The Big Short is pretty upsetting, given the source material. I know it is marketed as a comedy, but you should know the humor is very spread out and is few and far between. Still, the quality of the performances given by everybody here (especially Carell) I feel makes this worthwhile. I’ve never seen the stage production of The Last Five Years, but I feel that it translates very well to film. The music is stellar, and they got two terrifically cast people to bring it to life in Anna Kendrick and Jeremy Jordan. I also like how it jumps to different stages of the relationship a la (500) Days of Summer, as it keeps it engaging and fresh. I didn’t know much about Paddington’s source material, but I love the family film they made here. It’s fast moving, all smiles and deserving of its spot on this list, and you will get something out of it even if you aren’t a child. I also don’t have much of a background in the Rocky series, but Creed is an emotionally-charged roller coaster of a boxing movie. Almost every boxing film follows the same template, so it’s the level of acting, writing and backstory that makes or breaks it. You needn’t look any further than Southpaw to see this go mostly wrong, so I am happy to say at least one got it right this year. Brooklyn is traditional and romantic, but hey, I’m a traditional and romantic kind of guy. To me, there’s nothing about this that screams “Best Picture”, but it’s still really good. I was able to connect with the story, and all of the attention to detail is present in all the right spots.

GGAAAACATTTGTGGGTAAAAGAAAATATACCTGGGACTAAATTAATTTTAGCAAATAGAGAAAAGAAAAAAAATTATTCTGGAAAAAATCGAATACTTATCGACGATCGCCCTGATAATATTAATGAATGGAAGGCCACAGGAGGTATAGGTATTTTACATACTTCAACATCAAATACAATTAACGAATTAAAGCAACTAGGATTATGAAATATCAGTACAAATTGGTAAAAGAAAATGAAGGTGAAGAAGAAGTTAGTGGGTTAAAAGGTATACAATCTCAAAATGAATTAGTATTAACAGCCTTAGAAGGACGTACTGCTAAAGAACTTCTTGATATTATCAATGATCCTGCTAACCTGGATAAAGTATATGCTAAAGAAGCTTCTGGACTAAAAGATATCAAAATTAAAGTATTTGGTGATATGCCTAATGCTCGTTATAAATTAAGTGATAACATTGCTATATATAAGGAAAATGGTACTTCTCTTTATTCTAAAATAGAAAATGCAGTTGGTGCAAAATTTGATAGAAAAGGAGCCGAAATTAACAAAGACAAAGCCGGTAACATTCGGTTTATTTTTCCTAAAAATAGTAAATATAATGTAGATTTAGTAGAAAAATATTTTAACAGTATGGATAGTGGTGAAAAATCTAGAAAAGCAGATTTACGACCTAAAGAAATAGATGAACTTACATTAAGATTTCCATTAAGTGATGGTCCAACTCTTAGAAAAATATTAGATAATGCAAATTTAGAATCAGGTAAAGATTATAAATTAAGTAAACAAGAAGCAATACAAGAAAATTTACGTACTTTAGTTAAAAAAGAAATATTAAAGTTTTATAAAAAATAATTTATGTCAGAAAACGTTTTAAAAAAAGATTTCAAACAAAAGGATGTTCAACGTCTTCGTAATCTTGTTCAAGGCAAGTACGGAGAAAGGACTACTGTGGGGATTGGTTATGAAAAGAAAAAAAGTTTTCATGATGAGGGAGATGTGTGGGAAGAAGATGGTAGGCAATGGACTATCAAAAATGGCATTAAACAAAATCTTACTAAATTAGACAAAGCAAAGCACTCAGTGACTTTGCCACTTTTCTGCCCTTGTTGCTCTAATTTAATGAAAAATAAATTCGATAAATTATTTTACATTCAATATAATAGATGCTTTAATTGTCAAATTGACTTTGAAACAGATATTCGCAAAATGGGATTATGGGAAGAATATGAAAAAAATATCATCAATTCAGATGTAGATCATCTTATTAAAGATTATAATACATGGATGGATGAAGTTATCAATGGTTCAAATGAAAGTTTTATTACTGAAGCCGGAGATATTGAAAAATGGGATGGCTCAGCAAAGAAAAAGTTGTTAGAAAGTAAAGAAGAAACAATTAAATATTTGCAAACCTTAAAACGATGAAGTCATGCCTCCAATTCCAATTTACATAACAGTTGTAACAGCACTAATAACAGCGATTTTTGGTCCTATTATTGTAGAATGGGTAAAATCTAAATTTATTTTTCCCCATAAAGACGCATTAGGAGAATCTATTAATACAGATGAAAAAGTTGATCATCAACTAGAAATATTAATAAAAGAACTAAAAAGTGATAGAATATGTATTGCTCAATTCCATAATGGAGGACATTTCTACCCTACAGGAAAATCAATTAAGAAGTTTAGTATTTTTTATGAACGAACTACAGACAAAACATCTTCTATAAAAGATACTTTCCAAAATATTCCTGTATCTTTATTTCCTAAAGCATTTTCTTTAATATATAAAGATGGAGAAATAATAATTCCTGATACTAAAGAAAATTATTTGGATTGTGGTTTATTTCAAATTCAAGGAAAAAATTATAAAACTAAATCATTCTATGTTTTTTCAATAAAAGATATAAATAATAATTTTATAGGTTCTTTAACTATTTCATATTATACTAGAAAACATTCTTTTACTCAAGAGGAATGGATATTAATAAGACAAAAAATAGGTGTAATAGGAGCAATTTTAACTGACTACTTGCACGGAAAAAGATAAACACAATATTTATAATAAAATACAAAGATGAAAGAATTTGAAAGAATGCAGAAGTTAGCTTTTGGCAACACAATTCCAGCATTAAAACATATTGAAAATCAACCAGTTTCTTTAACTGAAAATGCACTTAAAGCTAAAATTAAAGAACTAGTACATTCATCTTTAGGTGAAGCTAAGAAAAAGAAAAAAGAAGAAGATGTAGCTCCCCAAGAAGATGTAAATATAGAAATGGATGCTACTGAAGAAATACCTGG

The very last movie I watched for this list was Oscar hopeful The Revenant. It’s an exhausting duration test that makes you feel like you survived a traumatic event, and while it’s easy to appreciate the craft to it, it’s hard to get pumped about selling you on something that is this draining. Still, it should be the movie that finally brings Leo his Oscar gold, and he has certainly earned it at this point. Surprisingly, 2015 was a great year for Westerns, and I’m about to go over 2 of the 3 featured on this list. Slow West is one that’s meant for Western lovers, and Michael Fassbender is the spitting image of Clint Eastwood, playing a badass man of action and very few words. With a terrific final showdown, they have crafted a genre film that is sure to connect with its target audience. Bone Tomahawk, on the other hand, has the most gruesome scene I have seen in quite some time, and I don’t need to spoil it, you will know it when you see it. With some dynamite casting, it leaves an impression long after you walk away. The horror movie of the year is It Follows. It’s an original, and I love it when the “less-is-more” theory is utilized within the genre. It’s also very unique, because you find yourself watching the background for much of the film. This is one where it’s not a matter of ‘if’ the evil entity will catch our protagonist, but ‘when’. Many forgot about early release Ex Machina, but I didn’t. Oscar Isaac is such an incredible talent (which people are now realizing from the new Star Wars installment), and he brings a terrific script to life. Some excellent points on what’s in store for our future are raised, and there is some smart commentary to be found on just where technology is headed.